Developing Good Habits

Posted: January 31, 2011 in Uncategorized

Developing good habits  provides many benefits to your running.  Starting each week on a positive note is critical to a productive week.  Sunday’s are typically a rest and family day for most runners following their long Saturday run.  But you can’t completely disengage from the training mindset.

You still need to prepare for your upcoming training week so you can’t abandon discipline and focus altogether.  Eating well, staying hydrated and receiving adequate rest should be omnipresent every day of the week.  Sure, you can indulge in some of the things you deprive yourself of during the week; but moderation should reign supreme.

Setting your running things out on Sunday is a good starting point.  Planning your pre-run meal establishes a training mindset that doesn’t have to be jump started if you completely abandon your focus upon the completion of your training run on Saturday. 

Getting a good nutritional start each day with a well-balanced breakfast minimizes the chances of low-blood sugar and major indulgences in foods with high sugar or fat content later in the day.  Eating every two hours will also sustain your blood-sugar and minimize these indulgences.  Another good habit is not to eat too late in the day.  I try to limit my carbohydrate intake after 7:00 p.m.  

I recently mentioned the importance of a post-run routine (e.g., changing into warm comfortable clothes, using the stick, foam roller and stretching, eating within 30-60 minutes, taking an ice bath etc.) that will also pay huge dividends in all aspects of your running.  Years of running can make you muscles tighten and contract, which places more stress on your tendons and ligaments.  Increasing flexibility in and around the areas that runners typically experience tightening, particularly hamstrings and calves, reduces the likelihood of an injury.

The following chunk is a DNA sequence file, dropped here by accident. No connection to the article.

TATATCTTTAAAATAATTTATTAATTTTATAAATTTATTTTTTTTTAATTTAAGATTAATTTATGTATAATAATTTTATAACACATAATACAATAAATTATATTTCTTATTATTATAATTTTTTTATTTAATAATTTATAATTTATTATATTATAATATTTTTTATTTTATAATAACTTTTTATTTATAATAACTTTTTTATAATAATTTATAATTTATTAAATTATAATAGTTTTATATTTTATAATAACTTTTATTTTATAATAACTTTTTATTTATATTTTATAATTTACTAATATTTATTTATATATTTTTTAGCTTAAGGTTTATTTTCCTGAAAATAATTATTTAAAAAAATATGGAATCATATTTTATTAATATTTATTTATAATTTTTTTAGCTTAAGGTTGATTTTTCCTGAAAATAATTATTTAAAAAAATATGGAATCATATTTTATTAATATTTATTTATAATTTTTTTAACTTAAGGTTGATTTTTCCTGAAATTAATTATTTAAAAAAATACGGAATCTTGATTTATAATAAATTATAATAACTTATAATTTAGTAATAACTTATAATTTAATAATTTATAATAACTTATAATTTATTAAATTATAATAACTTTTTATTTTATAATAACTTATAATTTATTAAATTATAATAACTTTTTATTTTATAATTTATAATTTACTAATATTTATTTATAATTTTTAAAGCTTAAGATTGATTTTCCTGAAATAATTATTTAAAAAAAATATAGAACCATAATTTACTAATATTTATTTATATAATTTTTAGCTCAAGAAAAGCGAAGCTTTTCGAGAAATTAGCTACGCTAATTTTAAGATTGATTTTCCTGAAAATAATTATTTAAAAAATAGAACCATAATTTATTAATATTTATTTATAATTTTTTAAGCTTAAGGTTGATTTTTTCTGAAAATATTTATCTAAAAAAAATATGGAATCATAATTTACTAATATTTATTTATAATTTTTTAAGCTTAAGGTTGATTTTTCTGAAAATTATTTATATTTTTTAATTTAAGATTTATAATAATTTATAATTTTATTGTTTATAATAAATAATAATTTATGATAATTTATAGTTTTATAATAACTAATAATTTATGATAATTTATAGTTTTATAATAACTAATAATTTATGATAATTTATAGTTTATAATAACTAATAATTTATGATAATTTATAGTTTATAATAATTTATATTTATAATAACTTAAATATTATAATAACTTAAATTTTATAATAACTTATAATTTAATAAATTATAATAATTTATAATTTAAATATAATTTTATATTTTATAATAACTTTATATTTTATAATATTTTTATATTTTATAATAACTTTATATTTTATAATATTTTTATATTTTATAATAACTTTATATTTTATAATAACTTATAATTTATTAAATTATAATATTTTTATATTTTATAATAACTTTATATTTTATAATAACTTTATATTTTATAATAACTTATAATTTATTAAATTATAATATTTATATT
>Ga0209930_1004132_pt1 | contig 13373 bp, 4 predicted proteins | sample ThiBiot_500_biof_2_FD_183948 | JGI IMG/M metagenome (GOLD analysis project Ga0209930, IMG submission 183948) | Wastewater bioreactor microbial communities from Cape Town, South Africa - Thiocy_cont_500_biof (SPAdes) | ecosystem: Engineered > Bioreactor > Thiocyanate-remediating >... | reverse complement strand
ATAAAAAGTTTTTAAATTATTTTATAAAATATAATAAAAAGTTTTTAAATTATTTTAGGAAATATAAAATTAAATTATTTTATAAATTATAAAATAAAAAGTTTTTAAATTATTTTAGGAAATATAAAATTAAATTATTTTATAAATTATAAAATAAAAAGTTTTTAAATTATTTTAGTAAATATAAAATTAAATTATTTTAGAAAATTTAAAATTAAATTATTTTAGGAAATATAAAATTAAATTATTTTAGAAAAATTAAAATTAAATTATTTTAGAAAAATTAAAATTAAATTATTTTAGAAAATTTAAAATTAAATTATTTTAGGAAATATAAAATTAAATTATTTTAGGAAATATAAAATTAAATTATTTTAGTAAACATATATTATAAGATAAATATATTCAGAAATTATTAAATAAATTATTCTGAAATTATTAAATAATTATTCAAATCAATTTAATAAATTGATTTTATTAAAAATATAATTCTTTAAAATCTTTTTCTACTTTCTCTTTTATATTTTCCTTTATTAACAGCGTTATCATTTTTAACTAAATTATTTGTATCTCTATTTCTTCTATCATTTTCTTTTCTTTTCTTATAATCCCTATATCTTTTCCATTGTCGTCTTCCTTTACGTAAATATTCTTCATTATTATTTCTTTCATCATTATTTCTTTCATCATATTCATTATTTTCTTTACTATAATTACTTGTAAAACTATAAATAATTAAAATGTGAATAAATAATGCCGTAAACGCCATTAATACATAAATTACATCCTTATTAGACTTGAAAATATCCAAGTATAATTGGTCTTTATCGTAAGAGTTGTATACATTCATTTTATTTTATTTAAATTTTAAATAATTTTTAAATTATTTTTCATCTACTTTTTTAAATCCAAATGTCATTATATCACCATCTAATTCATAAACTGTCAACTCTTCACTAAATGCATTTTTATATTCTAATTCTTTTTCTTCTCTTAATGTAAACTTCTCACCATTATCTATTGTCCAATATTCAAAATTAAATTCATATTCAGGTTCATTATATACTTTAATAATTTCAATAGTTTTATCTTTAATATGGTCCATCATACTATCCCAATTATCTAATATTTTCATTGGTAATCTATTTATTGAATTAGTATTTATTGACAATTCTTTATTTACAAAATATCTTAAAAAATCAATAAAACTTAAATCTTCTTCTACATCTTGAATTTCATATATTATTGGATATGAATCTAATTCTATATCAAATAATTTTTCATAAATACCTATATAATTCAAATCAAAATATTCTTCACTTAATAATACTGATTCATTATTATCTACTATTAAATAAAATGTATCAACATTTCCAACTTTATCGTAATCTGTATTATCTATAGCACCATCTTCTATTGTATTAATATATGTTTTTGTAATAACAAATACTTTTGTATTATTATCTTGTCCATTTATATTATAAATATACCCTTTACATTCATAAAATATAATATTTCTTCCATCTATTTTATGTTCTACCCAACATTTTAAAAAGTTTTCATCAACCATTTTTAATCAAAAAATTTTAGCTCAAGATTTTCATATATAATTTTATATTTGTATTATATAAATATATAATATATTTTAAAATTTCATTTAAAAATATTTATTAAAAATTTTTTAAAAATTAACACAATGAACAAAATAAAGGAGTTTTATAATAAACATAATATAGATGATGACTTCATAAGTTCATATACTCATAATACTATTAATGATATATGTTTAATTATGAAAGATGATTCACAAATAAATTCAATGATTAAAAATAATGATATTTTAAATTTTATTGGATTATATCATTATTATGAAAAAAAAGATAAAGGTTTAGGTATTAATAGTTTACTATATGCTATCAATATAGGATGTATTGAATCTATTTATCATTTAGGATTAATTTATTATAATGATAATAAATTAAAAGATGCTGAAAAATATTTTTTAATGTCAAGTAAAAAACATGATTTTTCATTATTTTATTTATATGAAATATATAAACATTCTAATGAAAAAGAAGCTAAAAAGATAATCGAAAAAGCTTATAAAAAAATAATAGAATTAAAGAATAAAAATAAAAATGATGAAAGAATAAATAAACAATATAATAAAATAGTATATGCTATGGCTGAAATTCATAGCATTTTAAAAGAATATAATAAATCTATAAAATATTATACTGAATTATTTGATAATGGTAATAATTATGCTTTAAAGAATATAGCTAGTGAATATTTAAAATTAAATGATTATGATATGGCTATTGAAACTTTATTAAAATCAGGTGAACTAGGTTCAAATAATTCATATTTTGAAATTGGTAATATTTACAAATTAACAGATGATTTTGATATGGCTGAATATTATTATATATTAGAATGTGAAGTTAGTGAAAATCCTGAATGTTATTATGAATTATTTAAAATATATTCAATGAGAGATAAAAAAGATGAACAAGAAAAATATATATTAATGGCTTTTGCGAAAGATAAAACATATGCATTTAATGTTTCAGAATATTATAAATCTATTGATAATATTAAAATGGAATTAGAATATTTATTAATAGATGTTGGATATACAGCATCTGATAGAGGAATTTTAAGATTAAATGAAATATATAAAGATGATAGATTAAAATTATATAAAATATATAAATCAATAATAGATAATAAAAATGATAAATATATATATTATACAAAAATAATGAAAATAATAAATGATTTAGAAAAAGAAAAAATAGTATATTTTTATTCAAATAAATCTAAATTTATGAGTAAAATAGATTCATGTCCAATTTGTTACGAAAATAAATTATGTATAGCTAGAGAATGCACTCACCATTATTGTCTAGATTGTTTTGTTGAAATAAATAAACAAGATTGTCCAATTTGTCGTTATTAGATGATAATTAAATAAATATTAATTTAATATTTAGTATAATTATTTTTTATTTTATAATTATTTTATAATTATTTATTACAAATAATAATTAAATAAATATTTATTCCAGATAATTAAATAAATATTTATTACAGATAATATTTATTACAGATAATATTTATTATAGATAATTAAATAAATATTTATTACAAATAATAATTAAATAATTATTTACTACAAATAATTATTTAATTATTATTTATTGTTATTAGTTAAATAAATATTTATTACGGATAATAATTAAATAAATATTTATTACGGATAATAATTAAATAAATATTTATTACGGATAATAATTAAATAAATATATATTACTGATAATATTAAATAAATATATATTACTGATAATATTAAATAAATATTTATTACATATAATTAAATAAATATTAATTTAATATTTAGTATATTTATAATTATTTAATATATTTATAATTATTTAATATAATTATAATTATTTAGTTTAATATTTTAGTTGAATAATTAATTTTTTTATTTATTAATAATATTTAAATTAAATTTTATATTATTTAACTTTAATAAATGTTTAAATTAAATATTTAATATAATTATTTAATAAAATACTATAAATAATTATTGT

Just as beginning each day with a well-balanced breakfast is a good habit, so is beginning each week with a well planned and strategic run.  I have always accepted the reality that the first mile of every run is going to be the most difficult so I decrease my pace by nearly 2 minutes than I expect to average for the remaining miles.  This gradual decrease in pace allows my heart to gradually pump blood/oxygen to my major muscles.  I also focus on my running efficiency and breathing so that I develop a rhythm to each run. 

I also focus on the mental aspect of every run.  I expect the demons of doubt to join during the first mile of every run.  So I focus on why completing every run is important.  If you’re training for Boston, you simply need to think about April 18, 2011 and the importance of arriving at the starting line in the best possible physical shape and mental state.  And if you’re a charity runner you need no greater reminder than the funds that you are raising, which are so closely connected to your running, are making a considerable difference in the lives of others!

Running can be as simple or as complicated as you want to make it.  Developing good habits will allow you to keep it simple, reduce injuries and maximize the enjoyment of your running!

  1. Paula says:

    Hi Coach, Missing the long runs with the team. Yesterday Jo, (my MMP running partner) and I did our long run from Andover to North Reading- Great run very challenging route with lots of hills… PB & J after the runs hit the spot. Have not worked up to the ice baths but ice massages on my legs and knees seem to be working for me. We will have an opportunity to do a long run with the team in February. Any particular Saturday you reccommend? Thanks for all your words of wisdom they really hit home for me!

  2. Hello Paula,

    I’m glad that you and Jo completed your long run over the weekend. I wouldn’t recommend any particular Saturday in February, we’ll just be doing our gradual mileage increases in February before be take a step back to 13 miles the first week in March.

    I’m glad that you’re following the blog and enjoying the content.

    Your Coach,


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